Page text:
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    What is the relationship between the Dhamma and violence or harm, both in the scriptures and in religious practice?

    Actually, there is none. What there is, is the lack of understanding of the purpose of the teachings.

    The Buddha said it best.

    "This Dhamma that I have attained is deep, hard to see, hard to realize, peaceful, refined, beyond the scope of conjecture, subtle, to-be-experienced by the wise. But this generation delights in attachment, is excited by attachment, enjoys attachment. For a generation delighting in attachment, excited by attachment, enjoying attachment, this/that conditionality and dependent co-arising are hard to see. This state, too, is hard to see: the resolution of all fabrications, the relinquishment of all acquisitions, the ending of craving; dispassion; cessation; Unbinding. And if I were to teach the Dhamma and if others would not understand me, that would be tiresome for me, troublesome for me."

    Ayacana Sutta: The Request

  6. #6
    Global Moderator Esho's Avatar
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    It's quite simple. It is about oneself and how and what we practice in our everyday life. If you follow the teachings of Buddha as the foundation of your day to day practice then there is no room for violence; of any sort.

    Around 5 years ago I set for myself a quest... to reach the deepest peace of mind possible; to quench hate, delusion and craving. I took Zazen as my guide in life and I support this fundamental practice with what the Buddha taught. No room for violence. No room for stichy subjects. All is cristal clear. Meditate. Develop a peaceful mind. Train your mind in compassion, peace, equanimity and there will be no questions to discuss or to be solved.


  7. #7
    Global Moderator Esho's Avatar
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    Quote Originally Posted by Pegembara View Post
    What there is, is the lack of understanding of the purpose of the teachings.
    That's it!


  8. #8
    Forums Member PhillyG's Avatar
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    Thanks for the input folks. I answer by trying to play the devil's advocate for Jerrysons position:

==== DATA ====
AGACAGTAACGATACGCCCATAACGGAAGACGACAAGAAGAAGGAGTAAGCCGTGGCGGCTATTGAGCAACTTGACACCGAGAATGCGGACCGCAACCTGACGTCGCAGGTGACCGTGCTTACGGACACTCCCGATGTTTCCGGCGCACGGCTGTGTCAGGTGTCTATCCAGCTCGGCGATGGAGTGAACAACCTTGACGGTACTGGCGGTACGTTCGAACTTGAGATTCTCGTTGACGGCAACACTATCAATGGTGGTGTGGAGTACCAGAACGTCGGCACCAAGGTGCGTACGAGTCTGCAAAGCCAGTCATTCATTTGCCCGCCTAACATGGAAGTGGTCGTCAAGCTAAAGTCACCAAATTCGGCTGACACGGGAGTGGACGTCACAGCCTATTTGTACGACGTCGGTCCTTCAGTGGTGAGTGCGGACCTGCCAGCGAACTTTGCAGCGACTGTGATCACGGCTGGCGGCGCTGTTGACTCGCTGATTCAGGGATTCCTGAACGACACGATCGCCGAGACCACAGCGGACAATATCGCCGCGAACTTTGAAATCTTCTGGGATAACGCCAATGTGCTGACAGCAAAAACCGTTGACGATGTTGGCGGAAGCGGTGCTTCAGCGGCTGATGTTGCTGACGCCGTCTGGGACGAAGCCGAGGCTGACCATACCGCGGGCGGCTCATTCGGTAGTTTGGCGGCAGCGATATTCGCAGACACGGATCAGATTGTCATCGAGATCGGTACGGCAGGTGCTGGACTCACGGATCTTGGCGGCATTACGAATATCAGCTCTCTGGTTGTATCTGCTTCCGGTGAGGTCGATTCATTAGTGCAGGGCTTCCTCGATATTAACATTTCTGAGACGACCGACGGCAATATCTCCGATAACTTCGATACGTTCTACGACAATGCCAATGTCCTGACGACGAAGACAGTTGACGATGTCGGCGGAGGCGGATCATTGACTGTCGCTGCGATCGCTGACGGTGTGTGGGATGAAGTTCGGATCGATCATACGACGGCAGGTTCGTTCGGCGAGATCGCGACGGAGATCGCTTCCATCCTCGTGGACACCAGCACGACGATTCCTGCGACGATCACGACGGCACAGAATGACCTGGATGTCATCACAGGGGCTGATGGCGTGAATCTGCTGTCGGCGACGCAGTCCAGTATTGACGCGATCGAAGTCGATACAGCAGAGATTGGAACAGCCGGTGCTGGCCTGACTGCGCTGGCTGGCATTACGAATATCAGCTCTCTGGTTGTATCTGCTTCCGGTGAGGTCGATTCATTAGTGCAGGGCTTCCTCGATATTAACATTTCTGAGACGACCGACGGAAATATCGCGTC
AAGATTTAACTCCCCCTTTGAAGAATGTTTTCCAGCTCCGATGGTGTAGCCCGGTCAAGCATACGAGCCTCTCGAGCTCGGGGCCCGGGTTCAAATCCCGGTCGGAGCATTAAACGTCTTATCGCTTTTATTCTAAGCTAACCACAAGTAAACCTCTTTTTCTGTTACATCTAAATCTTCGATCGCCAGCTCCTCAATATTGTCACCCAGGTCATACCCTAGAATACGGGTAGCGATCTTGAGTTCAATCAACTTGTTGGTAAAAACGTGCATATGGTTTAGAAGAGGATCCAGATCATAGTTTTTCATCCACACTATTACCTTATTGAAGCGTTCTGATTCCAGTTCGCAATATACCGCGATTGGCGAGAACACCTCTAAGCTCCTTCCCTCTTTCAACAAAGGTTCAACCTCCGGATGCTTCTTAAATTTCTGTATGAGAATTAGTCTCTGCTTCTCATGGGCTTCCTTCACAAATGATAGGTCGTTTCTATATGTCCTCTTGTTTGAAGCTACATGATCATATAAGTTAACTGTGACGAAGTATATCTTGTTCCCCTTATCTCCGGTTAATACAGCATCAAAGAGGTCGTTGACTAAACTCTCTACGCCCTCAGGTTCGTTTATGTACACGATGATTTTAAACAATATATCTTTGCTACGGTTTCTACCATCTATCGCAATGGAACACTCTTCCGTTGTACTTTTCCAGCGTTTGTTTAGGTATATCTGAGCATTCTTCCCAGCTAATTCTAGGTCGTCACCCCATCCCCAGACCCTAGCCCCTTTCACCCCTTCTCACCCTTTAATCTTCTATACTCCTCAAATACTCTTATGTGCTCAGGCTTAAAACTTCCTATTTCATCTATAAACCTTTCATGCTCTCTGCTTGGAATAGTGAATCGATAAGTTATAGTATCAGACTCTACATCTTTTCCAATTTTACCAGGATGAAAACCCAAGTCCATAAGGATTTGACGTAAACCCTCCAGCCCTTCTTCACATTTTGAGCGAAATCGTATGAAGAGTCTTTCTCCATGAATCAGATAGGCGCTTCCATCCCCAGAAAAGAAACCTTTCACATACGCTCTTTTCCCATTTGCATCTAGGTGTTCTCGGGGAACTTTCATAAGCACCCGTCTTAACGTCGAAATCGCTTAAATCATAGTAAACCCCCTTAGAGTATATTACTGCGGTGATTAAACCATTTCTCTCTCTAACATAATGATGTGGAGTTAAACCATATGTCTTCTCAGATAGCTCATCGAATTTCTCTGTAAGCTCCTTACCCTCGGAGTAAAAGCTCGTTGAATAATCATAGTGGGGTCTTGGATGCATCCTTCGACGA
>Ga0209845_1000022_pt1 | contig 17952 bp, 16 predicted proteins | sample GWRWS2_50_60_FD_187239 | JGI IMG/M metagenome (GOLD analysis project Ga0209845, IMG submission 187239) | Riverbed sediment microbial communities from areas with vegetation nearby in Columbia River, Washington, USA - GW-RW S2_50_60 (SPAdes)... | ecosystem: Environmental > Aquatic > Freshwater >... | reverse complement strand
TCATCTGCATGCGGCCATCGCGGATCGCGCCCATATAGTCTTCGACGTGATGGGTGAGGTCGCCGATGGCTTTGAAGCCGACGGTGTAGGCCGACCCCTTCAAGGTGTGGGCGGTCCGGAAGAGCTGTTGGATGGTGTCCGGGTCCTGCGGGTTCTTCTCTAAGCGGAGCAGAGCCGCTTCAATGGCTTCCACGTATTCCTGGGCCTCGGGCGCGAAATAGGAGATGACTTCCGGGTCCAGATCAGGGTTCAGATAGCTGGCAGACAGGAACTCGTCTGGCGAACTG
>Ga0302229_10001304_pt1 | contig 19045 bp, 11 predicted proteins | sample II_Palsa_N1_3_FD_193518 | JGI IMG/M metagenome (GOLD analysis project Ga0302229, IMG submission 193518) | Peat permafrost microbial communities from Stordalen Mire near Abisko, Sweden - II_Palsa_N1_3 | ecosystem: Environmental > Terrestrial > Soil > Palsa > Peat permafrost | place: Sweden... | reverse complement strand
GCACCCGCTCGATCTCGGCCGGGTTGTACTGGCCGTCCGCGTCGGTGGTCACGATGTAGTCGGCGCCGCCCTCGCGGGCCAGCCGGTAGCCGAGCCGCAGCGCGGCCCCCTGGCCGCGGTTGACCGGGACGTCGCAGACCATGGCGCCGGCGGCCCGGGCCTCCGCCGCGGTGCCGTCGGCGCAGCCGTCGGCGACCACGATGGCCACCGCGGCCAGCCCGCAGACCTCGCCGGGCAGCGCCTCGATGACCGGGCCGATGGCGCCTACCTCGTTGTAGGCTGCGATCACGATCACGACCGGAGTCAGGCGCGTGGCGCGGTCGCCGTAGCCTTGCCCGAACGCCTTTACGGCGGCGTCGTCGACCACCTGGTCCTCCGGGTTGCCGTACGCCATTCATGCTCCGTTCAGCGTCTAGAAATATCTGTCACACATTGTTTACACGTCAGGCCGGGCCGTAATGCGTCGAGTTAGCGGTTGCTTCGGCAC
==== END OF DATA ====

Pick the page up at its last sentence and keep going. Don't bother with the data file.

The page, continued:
He makes a crucial definition of religion. For him religion is more than the scriptures and the theory. Rites, practices and religious authority such as the teacher are a constitutive part of it. I think because of this definition his arguments go beyond Kathy's description of the problem. The discussion about principle and rule morality as it's sticky problems can also be held and guide a bunch of atheists or moral philosophers. But they didn't participate actively or indirectly in the slaughter of people because of the be outcome of their discussion.

    Religious theory and practice seems to be different in that manner. In Zen Buddhism for instance the practice of daily routine (Samu, cleaning, arranging flowers) is used as a meditative practice. But also sword fight and bow shooting are traditional forms of practice. During wartime this daily practice was widened even to killing. And frankly from a military perspective it makes sense: Someone who is practicing Zazen and Samu is not attached to killing. That makes him much more precise and effective. Ordinary soldiers mostly avoid killing because it's not a pleasant experience. Also the aftermath of it (e.g. PTSD) are reduced.

    Furthermore Jerryson makes the distinction between emic and etic perspective, outside and inside view. Making a case for Buddhism because the Suttas prohibit killing or the principal behind them does, is arguing from the inside perspective.
    In philosophy of Argumentation you also call this a "not a real Scotsman" argument. People who proclaim violence in the name of X are not true members of X, haven't understand X properly or practice X wrong. But this type of argument is problematic. Who decides what X really consists in? Is person A really qualified to disqualify person B as a member of X? And finally by saying "A is not a true member of X" you can justify almost every ideology.

    These point illustrates why it's useful to look at the outside perspective as well.

    So in conclusion Jerryson has some sound but controversial arguments.

  9. #9
    Another article:

    "Why are we suprised when Buddhists are violent":

    https://www.nytimes.com/2018/03/05/o...tolerance.html


    .... and also for some consideration: "Sex and Violence in Tibetan Buddhism:


    https://jorvikpress.com/books/sex-an...etan-buddhism/


    .

  10. #10
    Global Moderator Esho's Avatar
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    Quote Originally Posted by Aloka View Post
    Another article:

    "Why are we suprised when Buddhists are violent":

    https://www.nytimes.com/2018/03/05/o...tolerance.html


    .... and also for some consideration: "Sex and Violence in Tibetan Buddhism:


    https://jorvikpress.com/books/sex-an...etan-buddhism/


    .
    Sorry Aloka but I couldn't read the first article. The web site says that I reach the limit of free articles and asks me to subscribe to the magazine.